More than a century ago, essayist and writer Charles Dudley Warner said, “Everybody complains about the weather, but nobody does anything about it.” Concrete producers and their contractor-customers can relate with the sentiment as they strive to deliver a high-quality product in all kinds of weather conditions.
But it takes a wily professional to show that perhaps producers can do something concrete not only about product quality, but also about climate change.
On a trip to Phoenix last summer, Frank Kozeliski, a materials engineer from Gallup, N.M., and a TCP Industry Influencer in 2008, performed a simple test to demonstrate concrete's potential role in preventing the urban heat island. “Asphalt surfaces are hotter than portland cement concrete surfaces,” reports Kozeliski. “I never realized how hot the Phoenix metropolitan area really was, so ever the engineer looking to document a problem, I used my infrared thermometer to measure surface temperatures of various parking lots.”
While his wife was in the shops, Kozeliski remained in his pickup truck with the air conditioner on to survey various surface temperatures. To his amazement, asphalt pavement surface temperatures averaged 146.5° F. He then checked the concrete sidewalks, curbs, and gutters, recording temperatures averaging nearly 30 degrees cooler. The thermometer located in the rearview mirror showed an ambient temperature of 112° F, while the water in the nearby fountain was 93° F.
Kozeliski continued his experiment over next few days in the heat, even asking his wife to open her window at a stop sign to check the asphalt surface temperature. “We saw an average 15-degree difference between the surface temperatures of the asphalt pavement and nearby concrete sidewalks,” he said.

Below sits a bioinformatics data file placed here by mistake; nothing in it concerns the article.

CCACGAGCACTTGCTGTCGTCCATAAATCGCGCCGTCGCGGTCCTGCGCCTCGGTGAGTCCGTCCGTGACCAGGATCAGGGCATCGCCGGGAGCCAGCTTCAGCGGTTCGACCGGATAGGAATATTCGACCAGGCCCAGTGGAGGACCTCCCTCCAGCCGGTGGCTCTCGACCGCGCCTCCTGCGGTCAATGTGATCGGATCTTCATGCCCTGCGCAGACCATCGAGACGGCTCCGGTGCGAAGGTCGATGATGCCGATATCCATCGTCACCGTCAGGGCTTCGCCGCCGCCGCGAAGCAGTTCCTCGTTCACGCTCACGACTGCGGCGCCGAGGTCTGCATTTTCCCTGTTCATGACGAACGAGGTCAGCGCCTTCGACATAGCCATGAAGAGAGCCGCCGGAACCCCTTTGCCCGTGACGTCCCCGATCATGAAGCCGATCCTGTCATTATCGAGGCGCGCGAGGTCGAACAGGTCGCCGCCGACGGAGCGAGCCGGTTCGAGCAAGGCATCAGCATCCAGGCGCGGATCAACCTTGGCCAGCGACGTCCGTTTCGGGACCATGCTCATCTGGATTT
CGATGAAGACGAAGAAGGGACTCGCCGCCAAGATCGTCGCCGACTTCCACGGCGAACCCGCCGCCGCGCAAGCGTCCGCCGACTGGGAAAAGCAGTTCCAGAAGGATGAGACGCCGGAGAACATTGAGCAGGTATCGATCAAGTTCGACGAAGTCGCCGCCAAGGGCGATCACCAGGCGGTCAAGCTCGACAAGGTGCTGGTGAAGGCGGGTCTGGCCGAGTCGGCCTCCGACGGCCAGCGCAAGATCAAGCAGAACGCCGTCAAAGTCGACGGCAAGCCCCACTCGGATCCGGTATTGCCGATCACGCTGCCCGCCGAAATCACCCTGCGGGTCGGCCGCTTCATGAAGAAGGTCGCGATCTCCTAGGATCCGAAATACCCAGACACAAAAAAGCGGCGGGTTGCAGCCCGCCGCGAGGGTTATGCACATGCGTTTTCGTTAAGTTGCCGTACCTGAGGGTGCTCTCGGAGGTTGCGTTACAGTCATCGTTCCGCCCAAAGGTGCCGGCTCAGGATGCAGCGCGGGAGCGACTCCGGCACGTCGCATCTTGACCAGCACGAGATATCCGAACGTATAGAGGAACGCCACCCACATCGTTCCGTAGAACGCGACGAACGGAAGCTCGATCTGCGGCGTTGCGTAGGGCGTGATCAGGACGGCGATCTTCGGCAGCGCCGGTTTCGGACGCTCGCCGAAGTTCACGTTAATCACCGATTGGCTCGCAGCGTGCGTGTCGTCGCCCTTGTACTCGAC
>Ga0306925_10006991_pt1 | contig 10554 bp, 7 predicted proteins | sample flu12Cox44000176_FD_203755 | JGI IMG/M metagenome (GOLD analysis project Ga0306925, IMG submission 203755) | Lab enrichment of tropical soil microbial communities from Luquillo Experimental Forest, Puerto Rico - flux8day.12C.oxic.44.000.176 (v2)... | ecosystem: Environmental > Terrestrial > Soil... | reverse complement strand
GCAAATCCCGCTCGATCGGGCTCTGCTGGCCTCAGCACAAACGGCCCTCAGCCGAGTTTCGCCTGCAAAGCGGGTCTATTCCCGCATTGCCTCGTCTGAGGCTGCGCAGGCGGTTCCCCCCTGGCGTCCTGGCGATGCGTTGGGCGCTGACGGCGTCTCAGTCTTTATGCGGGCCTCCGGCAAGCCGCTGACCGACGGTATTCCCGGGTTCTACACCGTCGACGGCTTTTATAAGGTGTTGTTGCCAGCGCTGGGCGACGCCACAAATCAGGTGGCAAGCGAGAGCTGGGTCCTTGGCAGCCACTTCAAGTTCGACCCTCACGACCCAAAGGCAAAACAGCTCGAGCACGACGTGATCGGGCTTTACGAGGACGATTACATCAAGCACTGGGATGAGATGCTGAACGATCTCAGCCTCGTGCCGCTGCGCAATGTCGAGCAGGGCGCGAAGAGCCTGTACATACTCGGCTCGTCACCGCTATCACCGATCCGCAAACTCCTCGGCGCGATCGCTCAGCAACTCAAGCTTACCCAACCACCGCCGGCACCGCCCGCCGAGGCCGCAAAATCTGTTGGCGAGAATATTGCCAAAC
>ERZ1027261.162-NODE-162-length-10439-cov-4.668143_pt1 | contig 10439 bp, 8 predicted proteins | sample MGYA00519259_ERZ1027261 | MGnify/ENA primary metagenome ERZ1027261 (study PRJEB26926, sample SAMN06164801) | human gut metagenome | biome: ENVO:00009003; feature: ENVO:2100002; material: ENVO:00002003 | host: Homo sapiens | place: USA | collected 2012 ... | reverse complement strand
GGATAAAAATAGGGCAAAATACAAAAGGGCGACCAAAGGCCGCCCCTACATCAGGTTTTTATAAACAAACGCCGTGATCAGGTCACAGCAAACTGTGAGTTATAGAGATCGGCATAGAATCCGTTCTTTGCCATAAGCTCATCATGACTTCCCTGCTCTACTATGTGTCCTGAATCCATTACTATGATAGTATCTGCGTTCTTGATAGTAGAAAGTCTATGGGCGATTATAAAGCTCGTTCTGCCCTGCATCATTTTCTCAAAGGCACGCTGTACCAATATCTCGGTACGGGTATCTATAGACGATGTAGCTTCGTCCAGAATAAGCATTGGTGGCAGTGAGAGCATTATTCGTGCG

Handheld temperature sensors can measure concrete's contribution in reducing the heat island. But producers and contractors should also be aware of emerging technologies that can play important roles during the pour.
The redesigned Kestrel 4300 Construction Weather Tracker is a portable instrument that enables QC technicians to monitor environmental conditions at a pour. This version is now equipped with Bluetooth technology, enabling measurements and data to be logged directly into a laptop or other receiver.
Some producers have used the real-time capability to connect directly to their batching system to help monitor concrete mixing temperatures. The new unit was unveiled at World of Concrete in February.
The Kestrel Pocket Weather Meter is a complete hand-held weather station, capable of measuring every major environmental condition at a jobsite, including barometric pressure, altitude, density altitude, temperature, humidity, wind speed, wind chill, dew point, wet bulb temperature, and heat stress. It also offers a crosswind calculation feature.
The 4300 model was custom configured for concrete construction. Engineers have highlighted the key ambient measurements with which producers and contractors can mitigate the occurrence of plastic shrinkage by properly assessing the weather and fresh concrete conditions. Evaporation rate is a critical environmental indicator that concrete contractors use to avoid plastic shrinkage cracks in concrete installations, especially flatwork. Plastic shrinkage cracks occur when the surface of the concrete dries too quickly and shrinks before the bed has cured enough to resist cracking.
The new Bluetooth feature also enables producers to be proactive in the jobsite prep. By positioning the instrument 20 inches above the pour, technicians can roughly predict wind and temperature patterns. By estimating the concrete's placement temperature, they can use the handheld's software to predict the concrete's surface evaporation. If your predication determines that the anticipated evaporation rates could exceed 0.20, technicians can alert the contractor that surface drying conditions are excessive.
And contractors can be in a position to better select any curing or treatment products after the pour has been made. Contractors' knowledge of the jobsite's relative humidity is important when selecting coating and curing materials. When the contract specifies a nonacrylic sealer or coating, contractors should monitor relative humidity. Manufacturers of these products have published relative humidity numbers for application purposes.